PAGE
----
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Case Reports in Emergency Medicine
Volume 2018, Article ID 8745271, 3 pages
Case Report

Ingested Foreign Body Migration to the Liver: An Unusual Cause of Persistent Abdominal Pain in a 54-Year-Old Female

1Emergency Medicine, Rowan University SOM/Jefferson Health, Stratford, NJ, USA
2OMS 2, Philadelphia College of Osteopathic Medicine, Philadelphia, PA, USA
3Department of Family Medicine, University of Pennsylvania/Penn Medicine, Gibbsboro, NJ, USA

Correspondence should be addressed to Alan Lucerna; moc.liamg@aanrecul

Received 9 November 2017; Revised 14 December 2017; Accepted 18 December 2017; Published 21 January 2018

Academic Editor: Aristomenis K. Exadaktylos

Copyright © 2018 Alan Lucerna et al. This is an open access article distributed under the Creative Commons Attribution License, which permits unrestricted use, distribution, and reproduction in any medium, provided the original work is properly cited.


Abdominal pain is a common presentation in emergency medicine. We describe the case of a 54-year-old female who presented to the emergency department due to worsening abdominal pain. She had a history of right upper quadrant (RUQ) abdominal pain that had been ongoing for several months. The pain had been thought by the primary care team to be related to gastritis and she had been prescribed a proton pump inhibitor (PPI). Her abdominal pain increased in the three days prior to her presentation to the emergency department (ED). The computed tomography (CT) scan of the abdomen showed a foreign body (FB) in the liver which was successfully removed surgically. Pathology results showed that the FB was consistent with a small bone fragment. Ingestions of FB are common but seldom result in complications. When complications do arise, perforation of a hollow viscous is typically seen. Rarely, transmigration of the FB can occur.

1. Introduction

Acute abdominal pain, which accounts for 7–10% of all ED visits, is defined as pain of nontraumatic origin with a maximum duration of 5 days [1]. About 40% of abdominal pain encountered in the ED is of uncertain cause [2]. Here we describe a case of a hepatic FB in a patient with right upper quadrant (RUQ) pain that had been ongoing for several months. Ingestions of FBs are common. Most of the patients do not recall the ingestion [3]. Rarely complications can occur and when they do arise, perforation of a hollow viscous can be seen. Transmigration of the FB can also occur. Complications from a transmigration of an FB from the intestines to the liver may present months to even years after the ingestion [4].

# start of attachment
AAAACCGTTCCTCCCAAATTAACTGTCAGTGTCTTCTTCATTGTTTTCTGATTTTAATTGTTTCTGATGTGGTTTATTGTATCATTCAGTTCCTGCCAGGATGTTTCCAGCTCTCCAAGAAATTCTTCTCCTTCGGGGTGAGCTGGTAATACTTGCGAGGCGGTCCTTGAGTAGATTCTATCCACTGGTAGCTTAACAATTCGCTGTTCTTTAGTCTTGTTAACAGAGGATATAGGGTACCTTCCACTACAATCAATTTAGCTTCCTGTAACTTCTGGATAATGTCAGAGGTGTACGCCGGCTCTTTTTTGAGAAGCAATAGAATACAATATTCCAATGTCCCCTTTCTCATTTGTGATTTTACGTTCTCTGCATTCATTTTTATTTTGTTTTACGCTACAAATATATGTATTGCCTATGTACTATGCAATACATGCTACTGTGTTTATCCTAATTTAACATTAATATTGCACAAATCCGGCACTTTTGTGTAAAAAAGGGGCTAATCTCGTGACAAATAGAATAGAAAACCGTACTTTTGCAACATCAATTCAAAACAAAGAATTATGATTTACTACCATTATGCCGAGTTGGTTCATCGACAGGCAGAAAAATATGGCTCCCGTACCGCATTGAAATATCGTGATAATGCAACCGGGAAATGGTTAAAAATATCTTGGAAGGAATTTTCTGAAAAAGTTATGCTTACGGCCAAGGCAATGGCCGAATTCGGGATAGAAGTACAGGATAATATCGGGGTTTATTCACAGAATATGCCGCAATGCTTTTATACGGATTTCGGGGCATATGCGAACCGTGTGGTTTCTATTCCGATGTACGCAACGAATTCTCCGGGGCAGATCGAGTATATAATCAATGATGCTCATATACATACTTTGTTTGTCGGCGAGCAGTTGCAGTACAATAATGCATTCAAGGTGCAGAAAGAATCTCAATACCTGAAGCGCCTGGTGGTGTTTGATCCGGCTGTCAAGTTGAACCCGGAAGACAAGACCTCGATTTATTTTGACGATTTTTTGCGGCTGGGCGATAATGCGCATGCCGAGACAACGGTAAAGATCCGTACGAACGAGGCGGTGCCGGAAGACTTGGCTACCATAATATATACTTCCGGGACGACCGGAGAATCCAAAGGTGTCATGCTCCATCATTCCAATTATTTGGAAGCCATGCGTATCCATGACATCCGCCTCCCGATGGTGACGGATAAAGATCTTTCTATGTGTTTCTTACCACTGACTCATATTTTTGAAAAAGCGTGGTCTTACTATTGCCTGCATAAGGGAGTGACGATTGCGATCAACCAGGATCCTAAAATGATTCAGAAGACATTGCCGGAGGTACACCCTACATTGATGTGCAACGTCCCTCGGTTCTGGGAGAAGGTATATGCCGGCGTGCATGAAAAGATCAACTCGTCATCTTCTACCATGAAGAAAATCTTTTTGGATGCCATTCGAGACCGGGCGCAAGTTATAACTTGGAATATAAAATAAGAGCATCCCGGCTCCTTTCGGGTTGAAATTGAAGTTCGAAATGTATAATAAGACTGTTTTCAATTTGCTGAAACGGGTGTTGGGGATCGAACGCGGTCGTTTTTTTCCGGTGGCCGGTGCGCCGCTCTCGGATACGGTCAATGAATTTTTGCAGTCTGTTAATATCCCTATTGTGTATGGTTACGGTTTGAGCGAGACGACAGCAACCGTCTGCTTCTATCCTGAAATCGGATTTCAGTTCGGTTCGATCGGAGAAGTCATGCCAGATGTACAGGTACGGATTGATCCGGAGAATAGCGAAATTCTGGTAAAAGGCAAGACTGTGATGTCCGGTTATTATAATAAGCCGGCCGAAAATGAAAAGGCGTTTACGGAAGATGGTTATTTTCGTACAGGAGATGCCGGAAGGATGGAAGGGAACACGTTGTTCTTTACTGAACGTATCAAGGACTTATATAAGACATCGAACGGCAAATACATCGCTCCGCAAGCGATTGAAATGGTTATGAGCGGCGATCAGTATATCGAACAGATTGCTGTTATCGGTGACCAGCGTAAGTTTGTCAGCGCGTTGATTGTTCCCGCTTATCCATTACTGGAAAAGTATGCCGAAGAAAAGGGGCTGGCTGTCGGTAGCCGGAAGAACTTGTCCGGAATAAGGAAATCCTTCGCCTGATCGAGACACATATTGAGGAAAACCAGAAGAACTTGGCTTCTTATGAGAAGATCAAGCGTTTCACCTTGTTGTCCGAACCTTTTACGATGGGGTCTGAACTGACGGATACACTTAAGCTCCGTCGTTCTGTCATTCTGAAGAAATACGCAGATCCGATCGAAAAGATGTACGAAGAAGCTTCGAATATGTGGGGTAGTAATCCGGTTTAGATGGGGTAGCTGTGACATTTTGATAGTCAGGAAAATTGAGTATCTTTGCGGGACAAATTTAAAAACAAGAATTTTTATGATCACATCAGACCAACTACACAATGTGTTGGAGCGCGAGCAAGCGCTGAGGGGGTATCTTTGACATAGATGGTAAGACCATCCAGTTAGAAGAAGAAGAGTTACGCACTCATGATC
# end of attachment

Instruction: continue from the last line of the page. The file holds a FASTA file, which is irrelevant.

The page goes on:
2. Case Report

A 54-year-old female presented to the ED with a complaint of RUQ abdominal pain which was aching in nature, was constant, and had been present for several months. The pain had been thought by the primary care team to be related to gastritis. She had been prescribed a proton pump inhibitor (PPI). Her abdominal pain increased in the three days prior to her presentation to the ED. She denied weight loss. There was no history of hematochezia or stool changes. She denied chest pain, shortness of breath, or fevers. She did not take any nonsteroidal anti-inflammatory drugs (NSAIDs) and she had no history of peptic ulcer disease (PUD).

On presentation, her vital signs were blood pressure 145/88 mm/Hg, heart rate 109 beats per minute, respiratory rate 18 breaths per minute, temperature 98.2 degrees Fahrenheit orally, and a pulse oximetry of 100% on room air. Her Body Mass Index (BMI) was 24.02 kg/m2.

Physical examination revealed tenderness to palpation on the RUQ of the abdomen but was otherwise unremarkable.

The patient’s white blood cell count (WBC) was /uL, with a hemoglobin of 10.4 g/dL and a platelet count of /uL. Her alkaline phosphatase was mildly elevated (127 U/L) but her ALT and AST were within normal limits.

Given the location of her pain, she was sent for a RUQ ultrasound which was unremarkable. The chest X-ray was unremarkable. An electrocardiogram was done (ECG) which did not show any ischemic changes.

A CT scan of the abdomen and pelvis with oral contrast showed a linear radiodense FB along the left lobe of the liver with surrounding inflammatory changes which extended toward the body of the stomach with no evidence of free air (Figures 1 and 2).